Meet producer/mixer Rob Chiarelli (Christina Aguilera, Janet Jackson, Pink) and violinist/arranger Christine Wu (American Idol, Justin Timberlake, Celine Dion). Their names consistently appear on albums and film scores for a reason—they understand that music is supposed to be, well, musical.
“A string instrument is a piece of wood—sometimes, hundreds of years old—that resonates,” says Wu. “It’s a very natural and beautiful sound, and you must preserve that sound as much as possible.”
Once you have all your string tracks recorded, then what?
Wu: One of the most important things about mixing the strings is that they should be there where they need to be, but they should not take attention away from anything else.
Chiarelli: I listen to each track individually so I know what I have to work with. Once I get a picture of what the parts are, and how they work within the song, I draw some conclusions. The first consideration is the sound, or the balance of the orchestra or string section. If the dynamic range is too wide for a pop record, then I’m going to have to compress it somewhat. With strings I try to use gentle compression. I don’t want to be too heavy-handed.
Specifically, what do you mean by “gentle” compression?
Chiarelli: With strings, I tend to like a real low ratio—1.5:1, 2:1, or maybe 3:1. I don’t think a ratio of 10:1 sounds musical. If I need more gain reduction, rather than asking one compressor to do a ton of work with a high compression setting, I might ask two compressors to do a little bit of work—each with lighter settings. That way, they’re just gently riding the gain. If your attack and your release are set properly, the compression should sound pretty transparent.
So how do you determine your attack and release settings?
Chiarelli: The string envelope is pretty slow, so you don’t want to have too quick of an attack. Depending upon whether it’s an individual instrument or an orchestra, your attack is going to be in the range of 10ms to 30ms, and the release will probably be somewhere between 80ms and 160ms. However, you may have a staccato section that requires a faster release, and if a section has a ton of long notes, you may even need a release time as long as a second.
Which compressor plug-in do you like to use?
Chiarelli: I think the Waves C4 is probably the most musical compressor.
Do you find yourself using EQ?
Chiarelli: If something is recorded correctly, you don’t usually need a whole heck of a lot of EQ.
Wu: From time to time, Rob will ask me to use a different microphone to get a sound that will pop in the track more. We try to anticipate mixing problems when we record, so we don’t have to use EQ later on.
Chiarelli: However, we have found that strings recorded in a small room tend to produce undesirable frequencies if the track is heavily layered. So, on a pop record, I might use a high-pass filter to roll off an 18dB slope starting somewhere between 60Hz and 80Hz. That’s the area where you’re not really affecting the fundamental sound of strings, you’re just cleaning up some bottom end that might conflict with, say, an electric bass.
What are your go-to reverb plug-ins, and how do you apply them?
Chiarelli: I like Digidesign Revibe and Waves Renaissance. I usually begin with their out-of-the-box standard hall. I don’t make a ton of changes to the preset, but I make sure the balance between the samples, the real strings, and the reverb feels rich and real. I start by listening to the strings without any reverb to get a sense of where that balance might be. Then, when I start blending in the reverb, there’s a point where it begins to feel about right. It’s an instinctive thing, but it also comes from experience. Depending upon the size of the string section, I usually start with a pre-delay between 24ms and 40ms. A good rule of thumb for early reflections is 24ms—which essentially translates to 24 feet from a wall. The reverb time—depending upon the section—is between two and three seconds.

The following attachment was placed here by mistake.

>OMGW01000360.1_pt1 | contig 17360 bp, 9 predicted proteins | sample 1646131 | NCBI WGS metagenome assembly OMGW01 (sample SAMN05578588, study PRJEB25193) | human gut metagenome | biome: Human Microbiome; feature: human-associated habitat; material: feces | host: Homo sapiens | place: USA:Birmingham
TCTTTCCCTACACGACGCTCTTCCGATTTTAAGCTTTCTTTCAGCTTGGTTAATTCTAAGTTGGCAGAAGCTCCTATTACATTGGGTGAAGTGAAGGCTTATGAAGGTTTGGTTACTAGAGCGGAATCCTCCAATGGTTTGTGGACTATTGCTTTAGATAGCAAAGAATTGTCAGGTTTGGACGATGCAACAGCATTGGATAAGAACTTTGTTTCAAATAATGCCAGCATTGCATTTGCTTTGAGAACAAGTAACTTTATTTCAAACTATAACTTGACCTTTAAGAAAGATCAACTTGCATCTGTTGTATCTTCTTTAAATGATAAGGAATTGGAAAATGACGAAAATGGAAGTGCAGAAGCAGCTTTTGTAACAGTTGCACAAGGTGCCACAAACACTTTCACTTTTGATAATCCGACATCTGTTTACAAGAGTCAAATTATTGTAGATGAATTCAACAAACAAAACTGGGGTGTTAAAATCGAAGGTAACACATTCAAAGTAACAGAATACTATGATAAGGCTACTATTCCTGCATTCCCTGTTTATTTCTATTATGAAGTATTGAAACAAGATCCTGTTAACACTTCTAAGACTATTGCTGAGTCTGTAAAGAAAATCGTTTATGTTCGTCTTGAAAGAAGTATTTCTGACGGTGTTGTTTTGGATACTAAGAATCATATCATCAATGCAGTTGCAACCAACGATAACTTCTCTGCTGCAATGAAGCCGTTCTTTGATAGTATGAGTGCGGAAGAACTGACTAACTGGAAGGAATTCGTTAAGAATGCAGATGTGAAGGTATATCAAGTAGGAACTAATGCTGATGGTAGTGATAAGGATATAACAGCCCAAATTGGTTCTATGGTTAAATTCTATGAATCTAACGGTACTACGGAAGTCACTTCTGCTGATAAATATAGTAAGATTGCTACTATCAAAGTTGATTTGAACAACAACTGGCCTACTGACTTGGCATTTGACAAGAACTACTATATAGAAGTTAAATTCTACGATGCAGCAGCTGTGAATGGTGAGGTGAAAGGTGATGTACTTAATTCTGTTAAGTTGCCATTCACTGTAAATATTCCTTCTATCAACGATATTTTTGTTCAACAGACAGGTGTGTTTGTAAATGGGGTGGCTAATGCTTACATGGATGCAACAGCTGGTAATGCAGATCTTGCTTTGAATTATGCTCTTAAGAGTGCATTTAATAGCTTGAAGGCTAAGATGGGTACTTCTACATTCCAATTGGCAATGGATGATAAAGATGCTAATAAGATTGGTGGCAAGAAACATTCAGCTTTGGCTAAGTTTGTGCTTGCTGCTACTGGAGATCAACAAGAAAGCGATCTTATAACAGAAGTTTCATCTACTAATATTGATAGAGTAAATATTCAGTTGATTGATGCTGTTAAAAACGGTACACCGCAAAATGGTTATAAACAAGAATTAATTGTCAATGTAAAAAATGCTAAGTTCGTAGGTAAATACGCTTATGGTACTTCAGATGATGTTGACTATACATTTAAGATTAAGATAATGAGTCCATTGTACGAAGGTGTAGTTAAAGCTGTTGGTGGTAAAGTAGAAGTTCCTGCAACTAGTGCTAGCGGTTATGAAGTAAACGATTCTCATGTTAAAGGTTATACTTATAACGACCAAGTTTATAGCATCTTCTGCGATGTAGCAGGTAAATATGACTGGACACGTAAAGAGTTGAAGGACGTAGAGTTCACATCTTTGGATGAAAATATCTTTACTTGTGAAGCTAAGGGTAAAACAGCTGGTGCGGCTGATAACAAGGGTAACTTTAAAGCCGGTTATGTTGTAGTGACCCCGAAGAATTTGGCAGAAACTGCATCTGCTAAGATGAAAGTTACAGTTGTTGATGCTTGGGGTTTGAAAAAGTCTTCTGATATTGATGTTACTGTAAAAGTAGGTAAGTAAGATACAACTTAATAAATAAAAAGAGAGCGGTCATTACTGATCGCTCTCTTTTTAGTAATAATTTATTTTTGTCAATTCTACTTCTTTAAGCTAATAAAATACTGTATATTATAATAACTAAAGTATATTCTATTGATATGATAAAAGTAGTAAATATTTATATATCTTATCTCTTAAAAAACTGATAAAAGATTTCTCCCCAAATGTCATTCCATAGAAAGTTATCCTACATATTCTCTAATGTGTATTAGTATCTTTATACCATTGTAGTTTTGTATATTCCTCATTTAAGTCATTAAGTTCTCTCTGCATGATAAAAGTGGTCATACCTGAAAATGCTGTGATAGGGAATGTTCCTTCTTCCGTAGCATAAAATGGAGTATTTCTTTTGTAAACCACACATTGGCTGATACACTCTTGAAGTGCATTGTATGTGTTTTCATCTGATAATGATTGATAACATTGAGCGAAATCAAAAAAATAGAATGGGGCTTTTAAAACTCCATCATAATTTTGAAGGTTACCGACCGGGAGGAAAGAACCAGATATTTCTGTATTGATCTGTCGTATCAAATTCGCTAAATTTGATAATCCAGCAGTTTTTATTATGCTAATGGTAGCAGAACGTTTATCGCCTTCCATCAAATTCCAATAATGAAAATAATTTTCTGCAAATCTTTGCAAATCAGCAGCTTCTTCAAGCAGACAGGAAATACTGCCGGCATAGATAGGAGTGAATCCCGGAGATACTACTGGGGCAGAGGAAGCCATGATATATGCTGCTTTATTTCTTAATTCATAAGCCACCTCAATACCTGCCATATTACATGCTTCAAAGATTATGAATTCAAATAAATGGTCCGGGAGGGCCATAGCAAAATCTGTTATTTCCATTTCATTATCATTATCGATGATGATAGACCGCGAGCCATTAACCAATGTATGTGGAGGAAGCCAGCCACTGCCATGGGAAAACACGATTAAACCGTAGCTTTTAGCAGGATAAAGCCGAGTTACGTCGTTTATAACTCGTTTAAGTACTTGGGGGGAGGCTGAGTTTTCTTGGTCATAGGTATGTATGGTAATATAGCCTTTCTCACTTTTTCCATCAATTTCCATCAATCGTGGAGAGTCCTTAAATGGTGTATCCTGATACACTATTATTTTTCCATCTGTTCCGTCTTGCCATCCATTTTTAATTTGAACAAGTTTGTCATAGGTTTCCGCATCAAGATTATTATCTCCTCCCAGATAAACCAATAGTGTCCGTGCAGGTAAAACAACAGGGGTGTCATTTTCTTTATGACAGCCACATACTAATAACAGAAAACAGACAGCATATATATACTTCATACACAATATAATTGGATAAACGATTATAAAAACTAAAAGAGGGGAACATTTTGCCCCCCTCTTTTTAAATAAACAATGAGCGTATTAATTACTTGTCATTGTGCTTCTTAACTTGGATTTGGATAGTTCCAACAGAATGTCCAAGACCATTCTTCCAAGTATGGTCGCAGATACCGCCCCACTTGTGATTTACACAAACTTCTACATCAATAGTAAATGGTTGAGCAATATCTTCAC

What do you do if, no matter how much you process a sample, it just doesn’t sound like it fits in the mix?
Wu: If a sample isn’t working, or if it needs something more, I’ll add a couple of passes of real violin and/or cello to give the whole section a texture that makes it sound more realistic.
Chiarelli: Her articulation and phrasing combined with the synth or sampled strings is night and day. The combination gives you a huge sound.
What’s the biggest mistake one can make when mixing in a string section?
Chiarelli: I don’t like it when I hear something that sounds as if it was recorded in 20 different locations—a vocal with a super-bright reverb, an orchestra with a super-dark reverb, a guitar with a super-boingy reverb on one side and some bizarre reverb on the other side. Don’t just start turning knobs—that’s why records don’t sound like records. If you want the vocal in front of the mix, the way to make it more present is to have a little bit less reverb on it, and to have a different early reflection time. Naturally, the orchestra would be behind the singer, so the delay time should be slightly different, and not as loud. The listener is standing in front of the audience, and the diva is out front singing. Therefore, the shortest delay is between the vocalist and the listener, and the largest delay is between the percussion—or whoever is in the back of the orchestra—and the listener. At the end of the day, this thing has to sound cohesive and musical.
Wu: That’s why you keep your settings simple. If you get too fancy, you’re going to screw up the rest of the mix.
Chiarelli: That’s right—it’s a game of inches, and you have to make sure the song wins in the end. The string arrangement exists to enhance the melody, so put the most musical surroundings you can around that melody, and make it pleasing to the listener.